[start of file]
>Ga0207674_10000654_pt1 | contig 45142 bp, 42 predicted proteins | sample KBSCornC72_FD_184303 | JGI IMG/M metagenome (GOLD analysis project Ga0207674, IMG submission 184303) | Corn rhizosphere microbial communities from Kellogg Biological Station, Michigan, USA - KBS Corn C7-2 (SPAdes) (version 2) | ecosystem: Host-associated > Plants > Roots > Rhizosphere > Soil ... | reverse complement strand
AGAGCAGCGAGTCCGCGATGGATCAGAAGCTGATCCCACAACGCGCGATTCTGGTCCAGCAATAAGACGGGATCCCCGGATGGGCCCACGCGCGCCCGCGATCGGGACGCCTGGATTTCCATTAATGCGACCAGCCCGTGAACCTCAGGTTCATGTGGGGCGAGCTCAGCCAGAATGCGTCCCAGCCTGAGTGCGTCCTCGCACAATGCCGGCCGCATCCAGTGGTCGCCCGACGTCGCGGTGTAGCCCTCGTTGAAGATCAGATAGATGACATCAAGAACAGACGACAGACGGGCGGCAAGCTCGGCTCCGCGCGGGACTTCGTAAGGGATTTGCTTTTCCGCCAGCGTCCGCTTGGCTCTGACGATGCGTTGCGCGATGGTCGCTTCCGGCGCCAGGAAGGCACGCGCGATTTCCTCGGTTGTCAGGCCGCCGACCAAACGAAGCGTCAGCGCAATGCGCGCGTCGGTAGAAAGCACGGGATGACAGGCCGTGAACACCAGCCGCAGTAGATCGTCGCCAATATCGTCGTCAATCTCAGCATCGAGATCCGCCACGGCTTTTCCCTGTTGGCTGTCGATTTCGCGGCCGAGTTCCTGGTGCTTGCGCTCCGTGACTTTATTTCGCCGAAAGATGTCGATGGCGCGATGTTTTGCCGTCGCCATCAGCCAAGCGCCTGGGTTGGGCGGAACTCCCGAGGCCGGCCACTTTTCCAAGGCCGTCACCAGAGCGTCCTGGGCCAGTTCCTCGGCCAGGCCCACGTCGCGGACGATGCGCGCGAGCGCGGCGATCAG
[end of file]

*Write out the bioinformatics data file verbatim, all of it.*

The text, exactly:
>Ga0207674_10000654_pt1 | contig 45142 bp, 42 predicted proteins | sample KBSCornC72_FD_184303 | JGI IMG/M metagenome (GOLD analysis project Ga0207674, IMG submission 184303) | Corn rhizosphere microbial communities from Kellogg Biological Station, Michigan, USA - KBS Corn C7-2 (SPAdes) (version 2) | ecosystem: Host-associated > Plants > Roots > Rhizosphere > Soil ... | reverse complement strand
AGAGCAGCGAGTCCGCGATGGATCAGAAGCTGATCCCACAACGCGCGATTCTGGTCCAGCAATAAGACGGGATCCCCGGATGGGCCCACGCGCGCCCGCGATCGGGACGCCTGGATTTCCATTAATGCGACCAGCCCGTGAACCTCAGGTTCATGTGGGGCGAGCTCAGCCAGAATGCGTCCCAGCCTGAGTGCGTCCTCGCACAATGCCGGCCGCATCCAGTGGTCGCCCGACGTCGCGGTGTAGCCCTCGTTGAAGATCAGATAGATGACATCAAGAACAGACGACAGACGGGCGGCAAGCTCGGCTCCGCGCGGGACTTCGTAAGGGATTTGCTTTTCCGCCAGCGTCCGCTTGGCTCTGACGATGCGTTGCGCGATGGTCGCTTCCGGCGCCAGGAAGGCACGCGCGATTTCCTCGGTTGTCAGGCCGCCGACCAAACGAAGCGTCAGCGCAATGCGCGCGTCGGTAGAAAGCACGGGATGACAGGCCGTGAACACCAGCCGCAGTAGATCGTCGCCAATATCGTCGTCAATCTCAGCATCGAGATCCGCCACGGCTTTTCCCTGTTGGCTGTCGATTTCGCGGCCGAGTTCCTGGTGCTTGCGCTCCGTGACTTTATTTCGCCGAAAGATGTCGATGGCGCGATGTTTTGCCGTCGCCATCAGCCAAGCGCCTGGGTTGGGCGGAACTCCCGAGGCCGGCCACTTTTCCAAGGCCGTCACCAGAGCGTCCTGGGCCAGTTCCTCGGCCAGGCCCACGTCGCGGACGATGCGCGCGAGCGCGGCGATCAG